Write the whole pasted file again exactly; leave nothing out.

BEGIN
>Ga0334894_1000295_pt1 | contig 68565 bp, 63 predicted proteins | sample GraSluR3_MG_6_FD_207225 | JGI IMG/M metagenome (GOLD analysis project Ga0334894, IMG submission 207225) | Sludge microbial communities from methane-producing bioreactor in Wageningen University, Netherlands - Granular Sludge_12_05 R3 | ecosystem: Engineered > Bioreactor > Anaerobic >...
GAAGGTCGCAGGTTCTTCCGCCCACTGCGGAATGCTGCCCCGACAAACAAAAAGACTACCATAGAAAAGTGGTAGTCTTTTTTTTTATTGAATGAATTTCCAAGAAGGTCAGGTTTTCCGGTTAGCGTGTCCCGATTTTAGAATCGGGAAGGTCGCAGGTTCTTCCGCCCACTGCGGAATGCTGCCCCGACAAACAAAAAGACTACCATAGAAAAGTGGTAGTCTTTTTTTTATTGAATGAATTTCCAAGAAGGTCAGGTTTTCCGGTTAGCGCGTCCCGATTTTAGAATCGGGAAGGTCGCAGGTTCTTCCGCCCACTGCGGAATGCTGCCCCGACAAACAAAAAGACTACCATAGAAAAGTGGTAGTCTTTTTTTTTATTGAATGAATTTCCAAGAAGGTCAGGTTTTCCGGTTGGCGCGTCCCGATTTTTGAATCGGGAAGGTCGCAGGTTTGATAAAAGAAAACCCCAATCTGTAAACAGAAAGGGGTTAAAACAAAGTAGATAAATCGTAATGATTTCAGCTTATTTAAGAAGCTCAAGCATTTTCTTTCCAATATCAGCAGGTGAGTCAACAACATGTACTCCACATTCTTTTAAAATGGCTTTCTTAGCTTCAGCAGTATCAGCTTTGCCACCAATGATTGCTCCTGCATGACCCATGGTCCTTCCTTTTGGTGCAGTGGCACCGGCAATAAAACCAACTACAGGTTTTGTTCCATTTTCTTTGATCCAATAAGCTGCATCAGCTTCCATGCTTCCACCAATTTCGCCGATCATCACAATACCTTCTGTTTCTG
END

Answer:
>Ga0334894_1000295_pt1 | contig 68565 bp, 63 predicted proteins | sample GraSluR3_MG_6_FD_207225 | JGI IMG/M metagenome (GOLD analysis project Ga0334894, IMG submission 207225) | Sludge microbial communities from methane-producing bioreactor in Wageningen University, Netherlands - Granular Sludge_12_05 R3 | ecosystem: Engineered > Bioreactor > Anaerobic >...
GAAGGTCGCAGGTTCTTCCGCCCACTGCGGAATGCTGCCCCGACAAACAAAAAGACTACCATAGAAAAGTGGTAGTCTTTTTTTTTATTGAATGAATTTCCAAGAAGGTCAGGTTTTCCGGTTAGCGTGTCCCGATTTTAGAATCGGGAAGGTCGCAGGTTCTTCCGCCCACTGCGGAATGCTGCCCCGACAAACAAAAAGACTACCATAGAAAAGTGGTAGTCTTTTTTTTATTGAATGAATTTCCAAGAAGGTCAGGTTTTCCGGTTAGCGCGTCCCGATTTTAGAATCGGGAAGGTCGCAGGTTCTTCCGCCCACTGCGGAATGCTGCCCCGACAAACAAAAAGACTACCATAGAAAAGTGGTAGTCTTTTTTTTTATTGAATGAATTTCCAAGAAGGTCAGGTTTTCCGGTTGGCGCGTCCCGATTTTTGAATCGGGAAGGTCGCAGGTTTGATAAAAGAAAACCCCAATCTGTAAACAGAAAGGGGTTAAAACAAAGTAGATAAATCGTAATGATTTCAGCTTATTTAAGAAGCTCAAGCATTTTCTTTCCAATATCAGCAGGTGAGTCAACAACATGTACTCCACATTCTTTTAAAATGGCTTTCTTAGCTTCAGCAGTATCAGCTTTGCCACCAATGATTGCTCCTGCATGACCCATGGTCCTTCCTTTTGGTGCAGTGGCACCGGCAATAAAACCAACTACAGGTTTTGTTCCATTTTCTTTGATCCAATAAGCTGCATCAGCTTCCATGCTTCCACCAATTTCGCCGATCATCACAATACCTTCTGTTTCTG